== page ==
By Manus Hopkins
Dougal Dolhagaray was always playing with electronics as a kid. Now the lighting director for the NHL’s Vancouver Canucks, he found his way into lighting through music. He grew up playing guitar, but was always more interested in adding speakers to his amps and figuring out how to have his cassettes and radio play through them so that he could play along with songs. Electronics was his thing and he was constantly opening up devices to see what he could do to make them better.
“I got into car stereos when I could drive and always added different 12-volt lights to the speaker cables so they would go to the music,” Dolhagaray tells us, looking back on his teenage years. “I used to take apart anything I could to get LEDs to plug into my car stereos when LEDs were first emerging.”
Dolhagary went to electronics engineering at NAIT in Edmonton, then moved to Vancouver in 2003, and began working at Caprice Nightclub in 2008. He averaged five shows a week there, and says that’s where he learned the ropes of LightJockey 2 and developed some MIDI mapping skills.
“The company that owned the club I worked at also owned several other clubs, and one was getting renovated to become a live music room, so I got to help design Venue Nightclub,” he says. “That was my intro to lighting live bands, and this quickly became my passion. This is where I started with my first real console, the Road Hog.”
Dolhagaray worked an average of four to five shows a week at Venue for a few years, then things started to die down a little when the DJ scene really took off. Dolhagaray then got to help design Celebrities Nightclub, which was the DJ club in town, and worked many EDM shows. He learned to use a GrandMA so he could work at bigger rooms in the city like The Vogue Theater and The Commodore Ballroom, which he says is his favourite venue.
“I started doing more tours and festivals and working with local production companies, which brought me to work with Electric Aura on a few projects,” he says. “I became friends with Jason Mckinnon and Robert Sondergaard, who recommended me to Canucks Sports & Entertainment, with whom I am now the lighting director for the [Vancouver] Canucks.”
Dolhagaray’s career highlights are varied. He’s had some big gigs he’s particularly proud of, but being able to pass on his skills to aspiring lighting directors is another part of his work he enjoys.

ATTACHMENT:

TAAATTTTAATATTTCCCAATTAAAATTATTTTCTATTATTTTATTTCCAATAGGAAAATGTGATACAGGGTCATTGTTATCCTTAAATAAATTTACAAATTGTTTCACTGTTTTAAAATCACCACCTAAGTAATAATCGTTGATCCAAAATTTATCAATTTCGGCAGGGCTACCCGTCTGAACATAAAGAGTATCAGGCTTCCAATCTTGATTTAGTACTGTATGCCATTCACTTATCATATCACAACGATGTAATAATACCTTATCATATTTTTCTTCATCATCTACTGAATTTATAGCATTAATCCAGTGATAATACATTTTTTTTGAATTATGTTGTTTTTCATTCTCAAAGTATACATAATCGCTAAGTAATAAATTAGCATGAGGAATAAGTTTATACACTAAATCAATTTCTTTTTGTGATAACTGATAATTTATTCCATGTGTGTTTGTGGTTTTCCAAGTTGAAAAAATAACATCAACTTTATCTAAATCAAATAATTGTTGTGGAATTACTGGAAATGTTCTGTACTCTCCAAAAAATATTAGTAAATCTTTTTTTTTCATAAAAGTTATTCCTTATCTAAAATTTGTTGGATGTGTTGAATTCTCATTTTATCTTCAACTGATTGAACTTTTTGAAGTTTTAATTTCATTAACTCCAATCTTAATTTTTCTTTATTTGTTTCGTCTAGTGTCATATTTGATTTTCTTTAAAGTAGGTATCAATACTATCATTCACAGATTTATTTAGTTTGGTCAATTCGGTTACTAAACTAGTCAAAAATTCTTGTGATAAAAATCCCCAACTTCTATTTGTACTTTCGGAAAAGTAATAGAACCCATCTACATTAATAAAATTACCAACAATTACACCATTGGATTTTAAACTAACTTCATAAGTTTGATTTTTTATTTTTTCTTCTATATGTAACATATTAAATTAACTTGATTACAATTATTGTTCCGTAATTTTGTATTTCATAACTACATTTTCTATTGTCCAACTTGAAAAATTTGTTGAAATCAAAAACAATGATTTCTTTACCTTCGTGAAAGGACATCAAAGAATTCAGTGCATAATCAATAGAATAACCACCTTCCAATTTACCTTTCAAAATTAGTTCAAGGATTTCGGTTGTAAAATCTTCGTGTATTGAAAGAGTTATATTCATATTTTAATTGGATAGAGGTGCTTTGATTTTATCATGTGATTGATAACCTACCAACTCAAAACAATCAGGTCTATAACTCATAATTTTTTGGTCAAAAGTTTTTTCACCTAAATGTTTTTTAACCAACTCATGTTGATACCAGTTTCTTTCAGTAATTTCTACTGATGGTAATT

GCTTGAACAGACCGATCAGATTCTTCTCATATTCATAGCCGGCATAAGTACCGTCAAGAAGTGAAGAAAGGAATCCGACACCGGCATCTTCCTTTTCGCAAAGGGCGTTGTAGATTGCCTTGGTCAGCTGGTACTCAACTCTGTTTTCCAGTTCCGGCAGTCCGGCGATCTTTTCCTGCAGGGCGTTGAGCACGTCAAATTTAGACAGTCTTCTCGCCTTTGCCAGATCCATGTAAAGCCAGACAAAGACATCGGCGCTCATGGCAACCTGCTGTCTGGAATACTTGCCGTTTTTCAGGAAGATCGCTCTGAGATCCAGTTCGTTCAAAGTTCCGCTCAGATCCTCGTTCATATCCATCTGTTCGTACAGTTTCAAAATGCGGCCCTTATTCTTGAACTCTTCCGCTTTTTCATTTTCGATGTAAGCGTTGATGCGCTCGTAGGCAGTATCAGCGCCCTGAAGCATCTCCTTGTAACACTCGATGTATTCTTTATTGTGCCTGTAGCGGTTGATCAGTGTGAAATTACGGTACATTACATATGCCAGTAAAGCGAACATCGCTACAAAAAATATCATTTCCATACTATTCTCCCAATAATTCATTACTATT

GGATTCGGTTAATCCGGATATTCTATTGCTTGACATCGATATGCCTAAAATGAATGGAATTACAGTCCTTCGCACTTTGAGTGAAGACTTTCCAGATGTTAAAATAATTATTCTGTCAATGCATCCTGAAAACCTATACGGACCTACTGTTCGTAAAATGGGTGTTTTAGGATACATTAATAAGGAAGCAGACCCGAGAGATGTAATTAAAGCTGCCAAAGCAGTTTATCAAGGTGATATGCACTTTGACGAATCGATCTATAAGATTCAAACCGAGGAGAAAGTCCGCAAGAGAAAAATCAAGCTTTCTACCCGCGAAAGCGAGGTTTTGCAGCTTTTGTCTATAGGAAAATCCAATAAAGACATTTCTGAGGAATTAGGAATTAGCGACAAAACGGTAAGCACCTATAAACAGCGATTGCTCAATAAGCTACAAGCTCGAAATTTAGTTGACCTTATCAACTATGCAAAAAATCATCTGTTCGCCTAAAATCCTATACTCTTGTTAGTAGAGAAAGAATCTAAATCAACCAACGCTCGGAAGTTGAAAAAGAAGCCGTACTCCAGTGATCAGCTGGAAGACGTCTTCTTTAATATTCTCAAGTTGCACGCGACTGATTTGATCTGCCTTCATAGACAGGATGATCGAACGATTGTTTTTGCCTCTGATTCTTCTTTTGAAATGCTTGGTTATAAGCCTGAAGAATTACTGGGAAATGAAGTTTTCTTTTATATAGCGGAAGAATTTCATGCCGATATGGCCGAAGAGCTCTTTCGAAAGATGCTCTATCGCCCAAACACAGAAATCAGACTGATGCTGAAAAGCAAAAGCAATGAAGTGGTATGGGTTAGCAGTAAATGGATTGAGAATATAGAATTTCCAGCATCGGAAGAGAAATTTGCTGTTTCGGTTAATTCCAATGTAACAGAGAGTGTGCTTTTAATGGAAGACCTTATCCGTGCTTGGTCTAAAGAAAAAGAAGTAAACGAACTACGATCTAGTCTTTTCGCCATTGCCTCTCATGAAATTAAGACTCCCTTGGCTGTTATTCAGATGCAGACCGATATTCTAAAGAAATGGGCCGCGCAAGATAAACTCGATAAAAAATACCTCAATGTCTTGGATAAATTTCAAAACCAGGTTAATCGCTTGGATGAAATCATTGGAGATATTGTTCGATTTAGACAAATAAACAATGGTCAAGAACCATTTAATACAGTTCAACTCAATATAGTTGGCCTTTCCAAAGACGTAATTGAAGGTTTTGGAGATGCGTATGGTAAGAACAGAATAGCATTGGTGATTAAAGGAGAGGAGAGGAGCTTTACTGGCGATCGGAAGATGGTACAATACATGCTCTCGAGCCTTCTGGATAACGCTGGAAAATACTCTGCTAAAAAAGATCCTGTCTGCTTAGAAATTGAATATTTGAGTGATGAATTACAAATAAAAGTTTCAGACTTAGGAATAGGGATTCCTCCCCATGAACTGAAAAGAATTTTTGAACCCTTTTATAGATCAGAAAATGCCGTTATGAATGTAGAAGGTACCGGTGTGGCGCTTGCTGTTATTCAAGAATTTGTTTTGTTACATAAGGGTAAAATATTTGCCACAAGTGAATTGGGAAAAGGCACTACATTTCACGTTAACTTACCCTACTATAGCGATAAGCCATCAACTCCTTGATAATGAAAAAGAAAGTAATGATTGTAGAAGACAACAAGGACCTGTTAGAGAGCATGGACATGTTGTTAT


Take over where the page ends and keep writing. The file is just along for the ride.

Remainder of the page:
“I was invited to speak at Capilano University in the Film department about my career and did a studio demo for the class this summer,” he says. “I was proud to be on a level that I can help to inspire the next gen a little bit.”
Some of Dolhagary’s bigger recent credits include lighting Justin Trudeau, as well as comedian Dave Chappelle. As he explains, appearances like these stand out to him because they are high-profile names and “require a certain level of skill to succeed.”
Music shows are some of Dolhagaray’s favourites as well. He says he’s gotten to work with some of his favourite artists, such as doing the video and light for Wu-Tang Clan for a show this past summer. He also recently toured through Tunisia, Egypt, and Dubai for the first time this year with rising Canadian star Faouzia.
Though some might find having to adapt to constantly changing technology challenging, for Dolhagaray, it’s a welcome challenge and something he enjoys.
“I love seeing how great the concert production keeps getting,” he says. “It’s fun to watch the industry push ahead so fast and to be part of it.”
As far as work goes, Dolhagaray is busy with the Canucks now, but was able to pick up a few summer gigs, including working for hugely-popular stand-up comedian Bill Burr and the FVDED in the Park festival. He’s excited about the new programming for this Canucks season, and happy to be back with his team.
“I work with a great group of people who always try to push the boundaries and come up with some really creative concepts, so I am looking forward to helping come up with some of the in-game entertainment and activations,” he says.
These days, Dolhagaray lives in downtown Vancouver with his partner Olivia and their chihuahua, Yoda. When he isn’t working, he tries to travel as much as possible and likes to do long exposure photography.
“I’m always trying to improve my skills in my free time, so I often study lighting or watch great light shows to try to pull some inspiration,” he says.
Though he has many interest and other hobbies, it’s lighting production that is Dolhagaray’s true passion, and despite all the highs of his career, there is always more he can learn.
“I was never that great at playing music, but when I figured out that I could make the lights flash in time with the music and actually do an impactful show with it, my console became my instrument and that's where my passion really started to take hold and grow,” says Dolhagaray. “Then I just got better at it, and am still trying to get better every day.”
Manus Hopkins is a freelance writer based in Toronto.